Travel + Leisure voted Boulders Resort and Spa the Best Hotel in Arizona, and with good reason. For the most luxurious and private getaway this resort has to offer, choose the Villa Retreat. This package includes two expansive villas, complete with a private infinity pool, Japanese soaking tub, barbecue pit and kitchens, and large master bedroom overlooking massive rock formations.

 

Courtesy of Boulders Resort and Spa

 

This originally appeared in Unique Homes Fall ’18

Click here to view the digitial edition.

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Creating Timeless Interiors

Whether it’s designer fashion from Paris, colorful fabrics throughout India or architecture in The Hamptons, interior designer Birgit (“Bee”) Klein is constantly drawing inspiration from destinations across the globe. From an elegant estate on the East Coast to an old world-style apartment in Paris, Klein brings a unique perspective to the design world with Birgit Klein Interiors. The Beverly Hills, East Hampton and London-based interior design firm is driven by Klein’s European roots as well as her unwavering dedication to beautiful design.

When did you first discover your passion for interior design?

I started out working for a large corporation looking after major international corporations and managing portfolios worldwide. After many years of traveling and managing these portfolios, I was so run down. I starting helping my boyfriend at the time who was a property developer in London, and I loved it so much that I decided to give up my work and go back to the drawing board. I began to study interior design at the KLC School of Design in London. That was the best decision I’ve ever made. After studying, I started working for a few well-established interior designers. In 2005, I decided that I wanted to start my own company. As hard and daunting as it was at the beginning, I’ve never looked back.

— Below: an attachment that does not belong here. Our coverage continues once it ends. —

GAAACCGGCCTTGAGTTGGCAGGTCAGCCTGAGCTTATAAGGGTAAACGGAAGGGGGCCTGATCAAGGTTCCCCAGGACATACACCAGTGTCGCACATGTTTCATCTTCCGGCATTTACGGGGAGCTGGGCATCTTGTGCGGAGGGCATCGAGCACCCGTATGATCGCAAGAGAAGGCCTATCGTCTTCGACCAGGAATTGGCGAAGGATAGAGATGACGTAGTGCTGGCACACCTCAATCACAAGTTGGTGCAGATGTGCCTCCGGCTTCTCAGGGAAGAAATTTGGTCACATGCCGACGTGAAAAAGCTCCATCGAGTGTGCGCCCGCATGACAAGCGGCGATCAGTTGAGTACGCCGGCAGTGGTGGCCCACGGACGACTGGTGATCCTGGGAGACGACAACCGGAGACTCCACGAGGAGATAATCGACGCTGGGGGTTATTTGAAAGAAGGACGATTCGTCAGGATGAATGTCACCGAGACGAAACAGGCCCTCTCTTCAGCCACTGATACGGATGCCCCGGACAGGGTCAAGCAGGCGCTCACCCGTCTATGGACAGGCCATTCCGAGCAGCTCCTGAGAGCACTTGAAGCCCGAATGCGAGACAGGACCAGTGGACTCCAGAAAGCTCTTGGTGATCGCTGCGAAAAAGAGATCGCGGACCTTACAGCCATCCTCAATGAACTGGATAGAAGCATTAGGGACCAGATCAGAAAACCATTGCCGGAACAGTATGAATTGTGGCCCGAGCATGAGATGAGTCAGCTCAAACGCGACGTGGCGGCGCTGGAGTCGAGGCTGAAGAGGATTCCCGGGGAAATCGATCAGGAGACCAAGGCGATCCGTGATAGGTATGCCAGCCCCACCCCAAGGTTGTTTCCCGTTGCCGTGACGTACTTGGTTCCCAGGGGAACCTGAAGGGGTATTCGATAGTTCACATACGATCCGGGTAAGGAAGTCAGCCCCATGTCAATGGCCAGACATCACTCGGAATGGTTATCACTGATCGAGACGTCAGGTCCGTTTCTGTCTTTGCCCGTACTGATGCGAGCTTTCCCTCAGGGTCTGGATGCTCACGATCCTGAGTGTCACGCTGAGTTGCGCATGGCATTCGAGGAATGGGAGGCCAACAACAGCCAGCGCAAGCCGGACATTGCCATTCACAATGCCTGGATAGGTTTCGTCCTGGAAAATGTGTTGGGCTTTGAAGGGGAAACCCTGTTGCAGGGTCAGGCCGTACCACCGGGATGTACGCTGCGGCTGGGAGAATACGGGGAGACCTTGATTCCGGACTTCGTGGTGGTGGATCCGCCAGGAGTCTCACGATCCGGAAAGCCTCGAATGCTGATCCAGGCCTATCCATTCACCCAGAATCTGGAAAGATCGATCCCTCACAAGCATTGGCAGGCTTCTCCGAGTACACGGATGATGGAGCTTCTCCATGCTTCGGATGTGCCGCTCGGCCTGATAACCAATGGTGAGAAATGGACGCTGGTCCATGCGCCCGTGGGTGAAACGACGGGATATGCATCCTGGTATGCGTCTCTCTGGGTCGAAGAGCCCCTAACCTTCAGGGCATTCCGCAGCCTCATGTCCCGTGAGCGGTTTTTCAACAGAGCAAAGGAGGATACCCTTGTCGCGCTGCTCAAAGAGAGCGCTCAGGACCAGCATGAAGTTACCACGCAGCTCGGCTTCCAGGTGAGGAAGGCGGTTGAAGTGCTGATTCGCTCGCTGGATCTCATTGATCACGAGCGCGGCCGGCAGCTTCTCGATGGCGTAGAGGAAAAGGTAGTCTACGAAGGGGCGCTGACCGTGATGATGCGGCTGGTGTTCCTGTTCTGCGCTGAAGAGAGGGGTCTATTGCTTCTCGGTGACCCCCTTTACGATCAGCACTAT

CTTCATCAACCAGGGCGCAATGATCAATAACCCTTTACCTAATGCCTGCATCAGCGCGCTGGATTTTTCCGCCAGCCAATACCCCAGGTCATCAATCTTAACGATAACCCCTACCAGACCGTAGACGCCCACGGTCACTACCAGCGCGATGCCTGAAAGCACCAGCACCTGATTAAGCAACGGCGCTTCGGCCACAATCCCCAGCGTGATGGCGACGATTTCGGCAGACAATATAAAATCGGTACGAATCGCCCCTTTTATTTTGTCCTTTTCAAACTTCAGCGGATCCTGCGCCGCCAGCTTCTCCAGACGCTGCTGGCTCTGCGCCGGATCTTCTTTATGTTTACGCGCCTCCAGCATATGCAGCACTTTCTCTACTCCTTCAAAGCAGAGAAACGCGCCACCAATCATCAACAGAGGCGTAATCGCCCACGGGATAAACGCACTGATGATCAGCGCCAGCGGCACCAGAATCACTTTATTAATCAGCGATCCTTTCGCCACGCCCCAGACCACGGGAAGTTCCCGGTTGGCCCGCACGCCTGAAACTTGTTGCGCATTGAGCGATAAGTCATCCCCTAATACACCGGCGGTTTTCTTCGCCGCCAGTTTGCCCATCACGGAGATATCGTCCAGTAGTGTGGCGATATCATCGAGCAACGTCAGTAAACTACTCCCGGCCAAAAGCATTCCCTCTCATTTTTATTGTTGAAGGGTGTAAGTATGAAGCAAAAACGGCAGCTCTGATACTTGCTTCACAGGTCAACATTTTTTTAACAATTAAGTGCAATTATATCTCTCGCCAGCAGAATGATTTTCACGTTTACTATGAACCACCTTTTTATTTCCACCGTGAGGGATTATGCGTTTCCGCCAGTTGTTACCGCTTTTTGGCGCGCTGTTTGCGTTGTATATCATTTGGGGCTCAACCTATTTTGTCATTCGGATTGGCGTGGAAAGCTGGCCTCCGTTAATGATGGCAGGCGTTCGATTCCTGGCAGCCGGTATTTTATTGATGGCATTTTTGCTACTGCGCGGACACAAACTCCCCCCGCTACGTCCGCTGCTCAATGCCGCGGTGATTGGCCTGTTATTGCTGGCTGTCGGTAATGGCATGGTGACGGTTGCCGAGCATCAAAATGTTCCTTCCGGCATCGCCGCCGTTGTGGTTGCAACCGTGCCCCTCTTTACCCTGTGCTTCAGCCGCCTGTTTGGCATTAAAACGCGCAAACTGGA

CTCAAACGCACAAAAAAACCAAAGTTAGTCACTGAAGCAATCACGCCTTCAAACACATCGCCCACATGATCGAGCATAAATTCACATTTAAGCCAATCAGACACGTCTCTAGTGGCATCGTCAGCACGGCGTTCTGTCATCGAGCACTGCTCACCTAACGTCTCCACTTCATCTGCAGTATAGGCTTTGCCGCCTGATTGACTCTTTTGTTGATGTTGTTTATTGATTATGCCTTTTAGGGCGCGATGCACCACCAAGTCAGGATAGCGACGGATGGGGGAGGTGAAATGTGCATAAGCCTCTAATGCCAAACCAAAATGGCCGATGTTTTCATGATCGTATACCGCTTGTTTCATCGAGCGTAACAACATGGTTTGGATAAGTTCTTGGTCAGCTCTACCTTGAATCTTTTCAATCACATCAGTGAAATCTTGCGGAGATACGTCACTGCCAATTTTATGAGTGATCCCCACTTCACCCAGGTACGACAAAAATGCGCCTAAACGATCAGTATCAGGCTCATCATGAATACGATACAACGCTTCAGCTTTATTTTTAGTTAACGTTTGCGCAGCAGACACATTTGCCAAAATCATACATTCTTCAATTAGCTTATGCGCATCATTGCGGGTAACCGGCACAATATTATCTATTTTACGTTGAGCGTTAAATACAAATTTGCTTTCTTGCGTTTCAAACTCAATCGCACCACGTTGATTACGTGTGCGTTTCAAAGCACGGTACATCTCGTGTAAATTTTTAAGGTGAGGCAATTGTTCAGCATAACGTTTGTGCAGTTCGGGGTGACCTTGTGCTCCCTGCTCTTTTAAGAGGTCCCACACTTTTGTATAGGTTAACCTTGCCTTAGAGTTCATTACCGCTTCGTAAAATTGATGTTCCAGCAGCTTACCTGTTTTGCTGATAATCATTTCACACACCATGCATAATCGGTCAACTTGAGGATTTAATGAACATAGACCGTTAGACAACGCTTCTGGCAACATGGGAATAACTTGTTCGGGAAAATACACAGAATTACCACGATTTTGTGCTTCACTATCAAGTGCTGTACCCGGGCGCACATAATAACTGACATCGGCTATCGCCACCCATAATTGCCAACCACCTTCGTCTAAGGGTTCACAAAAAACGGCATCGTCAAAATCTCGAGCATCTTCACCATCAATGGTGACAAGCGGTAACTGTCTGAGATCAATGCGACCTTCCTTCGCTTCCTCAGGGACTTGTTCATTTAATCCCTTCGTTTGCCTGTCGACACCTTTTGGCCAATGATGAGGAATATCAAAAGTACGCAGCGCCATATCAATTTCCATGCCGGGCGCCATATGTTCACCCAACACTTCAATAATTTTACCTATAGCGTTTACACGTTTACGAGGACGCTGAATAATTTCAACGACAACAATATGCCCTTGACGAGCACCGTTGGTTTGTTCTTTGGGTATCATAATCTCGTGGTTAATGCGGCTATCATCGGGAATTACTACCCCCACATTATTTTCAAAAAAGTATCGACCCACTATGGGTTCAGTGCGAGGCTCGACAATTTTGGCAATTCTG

What makes Birgit Klein Interiors and its designs stand out from other firms?

I often get hired because of my European roots, and due to the fact that my interiors are “less American.” I still have a lot of contacts in Europe — particularly in London and the U.K. to purchase furniture or antiques — and I continue to bring the European style across in my designs.